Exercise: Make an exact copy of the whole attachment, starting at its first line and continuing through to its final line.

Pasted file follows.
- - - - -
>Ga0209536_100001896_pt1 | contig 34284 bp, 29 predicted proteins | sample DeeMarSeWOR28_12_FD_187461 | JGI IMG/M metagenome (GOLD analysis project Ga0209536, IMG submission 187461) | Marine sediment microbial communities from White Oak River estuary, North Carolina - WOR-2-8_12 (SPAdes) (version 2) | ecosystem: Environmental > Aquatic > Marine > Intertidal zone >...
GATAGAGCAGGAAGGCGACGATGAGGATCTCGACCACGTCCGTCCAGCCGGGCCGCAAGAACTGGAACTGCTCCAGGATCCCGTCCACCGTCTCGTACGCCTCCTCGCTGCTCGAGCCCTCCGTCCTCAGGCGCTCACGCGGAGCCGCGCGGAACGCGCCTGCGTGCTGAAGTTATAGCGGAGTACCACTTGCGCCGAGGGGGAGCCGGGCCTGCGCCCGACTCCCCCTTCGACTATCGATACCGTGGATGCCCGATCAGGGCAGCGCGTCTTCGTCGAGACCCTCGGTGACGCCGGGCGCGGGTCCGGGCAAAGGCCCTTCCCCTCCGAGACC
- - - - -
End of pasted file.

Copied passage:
>Ga0209536_100001896_pt1 | contig 34284 bp, 29 predicted proteins | sample DeeMarSeWOR28_12_FD_187461 | JGI IMG/M metagenome (GOLD analysis project Ga0209536, IMG submission 187461) | Marine sediment microbial communities from White Oak River estuary, North Carolina - WOR-2-8_12 (SPAdes) (version 2) | ecosystem: Environmental > Aquatic > Marine > Intertidal zone >...
GATAGAGCAGGAAGGCGACGATGAGGATCTCGACCACGTCCGTCCAGCCGGGCCGCAAGAACTGGAACTGCTCCAGGATCCCGTCCACCGTCTCGTACGCCTCCTCGCTGCTCGAGCCCTCCGTCCTCAGGCGCTCACGCGGAGCCGCGCGGAACGCGCCTGCGTGCTGAAGTTATAGCGGAGTACCACTTGCGCCGAGGGGGAGCCGGGCCTGCGCCCGACTCCCCCTTCGACTATCGATACCGTGGATGCCCGATCAGGGCAGCGCGTCTTCGTCGAGACCCTCGGTGACGCCGGGCGCGGGTCCGGGCAAAGGCCCTTCCCCTCCGAGACC